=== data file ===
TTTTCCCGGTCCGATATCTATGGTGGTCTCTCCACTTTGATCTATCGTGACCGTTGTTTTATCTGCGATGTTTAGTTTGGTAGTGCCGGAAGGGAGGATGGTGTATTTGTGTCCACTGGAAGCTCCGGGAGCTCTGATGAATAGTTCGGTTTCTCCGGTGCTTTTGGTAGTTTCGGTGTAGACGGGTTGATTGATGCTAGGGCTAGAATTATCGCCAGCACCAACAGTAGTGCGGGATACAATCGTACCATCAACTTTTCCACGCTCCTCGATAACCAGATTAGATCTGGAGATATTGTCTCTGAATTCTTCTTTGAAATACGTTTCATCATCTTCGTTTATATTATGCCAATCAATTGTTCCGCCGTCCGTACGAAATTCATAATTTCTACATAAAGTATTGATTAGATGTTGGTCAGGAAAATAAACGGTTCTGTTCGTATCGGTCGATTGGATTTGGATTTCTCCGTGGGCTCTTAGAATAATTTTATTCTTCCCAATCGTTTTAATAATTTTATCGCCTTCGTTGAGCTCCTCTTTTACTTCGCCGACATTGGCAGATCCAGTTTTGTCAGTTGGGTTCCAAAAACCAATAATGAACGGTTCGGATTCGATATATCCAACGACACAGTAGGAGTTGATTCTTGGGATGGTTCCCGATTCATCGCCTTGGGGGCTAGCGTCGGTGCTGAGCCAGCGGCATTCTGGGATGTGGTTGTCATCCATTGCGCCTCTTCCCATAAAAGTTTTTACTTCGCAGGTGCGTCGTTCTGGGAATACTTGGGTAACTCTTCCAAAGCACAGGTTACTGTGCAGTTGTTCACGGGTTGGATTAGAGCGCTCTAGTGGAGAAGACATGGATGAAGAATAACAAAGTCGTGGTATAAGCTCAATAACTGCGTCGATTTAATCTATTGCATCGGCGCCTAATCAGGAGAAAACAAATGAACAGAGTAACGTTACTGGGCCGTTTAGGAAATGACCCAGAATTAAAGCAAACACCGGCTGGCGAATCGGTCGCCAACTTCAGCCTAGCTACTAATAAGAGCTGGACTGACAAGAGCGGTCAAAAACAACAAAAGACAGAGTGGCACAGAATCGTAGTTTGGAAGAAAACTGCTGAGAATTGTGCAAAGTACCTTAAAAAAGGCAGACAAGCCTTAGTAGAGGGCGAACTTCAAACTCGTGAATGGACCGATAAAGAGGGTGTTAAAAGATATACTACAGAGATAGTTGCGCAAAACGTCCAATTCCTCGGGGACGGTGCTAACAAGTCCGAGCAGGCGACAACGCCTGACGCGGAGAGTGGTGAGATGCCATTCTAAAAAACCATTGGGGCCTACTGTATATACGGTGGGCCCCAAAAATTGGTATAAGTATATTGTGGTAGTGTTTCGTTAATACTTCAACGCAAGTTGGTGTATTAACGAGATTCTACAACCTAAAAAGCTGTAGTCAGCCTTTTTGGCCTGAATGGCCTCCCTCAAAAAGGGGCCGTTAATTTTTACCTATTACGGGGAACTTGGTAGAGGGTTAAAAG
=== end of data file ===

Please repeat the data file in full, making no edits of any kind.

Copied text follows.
TTTTCCCGGTCCGATATCTATGGTGGTCTCTCCACTTTGATCTATCGTGACCGTTGTTTTATCTGCGATGTTTAGTTTGGTAGTGCCGGAAGGGAGGATGGTGTATTTGTGTCCACTGGAAGCTCCGGGAGCTCTGATGAATAGTTCGGTTTCTCCGGTGCTTTTGGTAGTTTCGGTGTAGACGGGTTGATTGATGCTAGGGCTAGAATTATCGCCAGCACCAACAGTAGTGCGGGATACAATCGTACCATCAACTTTTCCACGCTCCTCGATAACCAGATTAGATCTGGAGATATTGTCTCTGAATTCTTCTTTGAAATACGTTTCATCATCTTCGTTTATATTATGCCAATCAATTGTTCCGCCGTCCGTACGAAATTCATAATTTCTACATAAAGTATTGATTAGATGTTGGTCAGGAAAATAAACGGTTCTGTTCGTATCGGTCGATTGGATTTGGATTTCTCCGTGGGCTCTTAGAATAATTTTATTCTTCCCAATCGTTTTAATAATTTTATCGCCTTCGTTGAGCTCCTCTTTTACTTCGCCGACATTGGCAGATCCAGTTTTGTCAGTTGGGTTCCAAAAACCAATAATGAACGGTTCGGATTCGATATATCCAACGACACAGTAGGAGTTGATTCTTGGGATGGTTCCCGATTCATCGCCTTGGGGGCTAGCGTCGGTGCTGAGCCAGCGGCATTCTGGGATGTGGTTGTCATCCATTGCGCCTCTTCCCATAAAAGTTTTTACTTCGCAGGTGCGTCGTTCTGGGAATACTTGGGTAACTCTTCCAAAGCACAGGTTACTGTGCAGTTGTTCACGGGTTGGATTAGAGCGCTCTAGTGGAGAAGACATGGATGAAGAATAACAAAGTCGTGGTATAAGCTCAATAACTGCGTCGATTTAATCTATTGCATCGGCGCCTAATCAGGAGAAAACAAATGAACAGAGTAACGTTACTGGGCCGTTTAGGAAATGACCCAGAATTAAAGCAAACACCGGCTGGCGAATCGGTCGCCAACTTCAGCCTAGCTACTAATAAGAGCTGGACTGACAAGAGCGGTCAAAAACAACAAAAGACAGAGTGGCACAGAATCGTAGTTTGGAAGAAAACTGCTGAGAATTGTGCAAAGTACCTTAAAAAAGGCAGACAAGCCTTAGTAGAGGGCGAACTTCAAACTCGTGAATGGACCGATAAAGAGGGTGTTAAAAGATATACTACAGAGATAGTTGCGCAAAACGTCCAATTCCTCGGGGACGGTGCTAACAAGTCCGAGCAGGCGACAACGCCTGACGCGGAGAGTGGTGAGATGCCATTCTAAAAAACCATTGGGGCCTACTGTATATACGGTGGGCCCCAAAAATTGGTATAAGTATATTGTGGTAGTGTTTCGTTAATACTTCAACGCAAGTTGGTGTATTAACGAGATTCTACAACCTAAAAAGCTGTAGTCAGCCTTTTTGGCCTGAATGGCCTCCCTCAAAAAGGGGCCGTTAATTTTTACCTATTACGGGGAACTTGGTAGAGGGTTAAAAG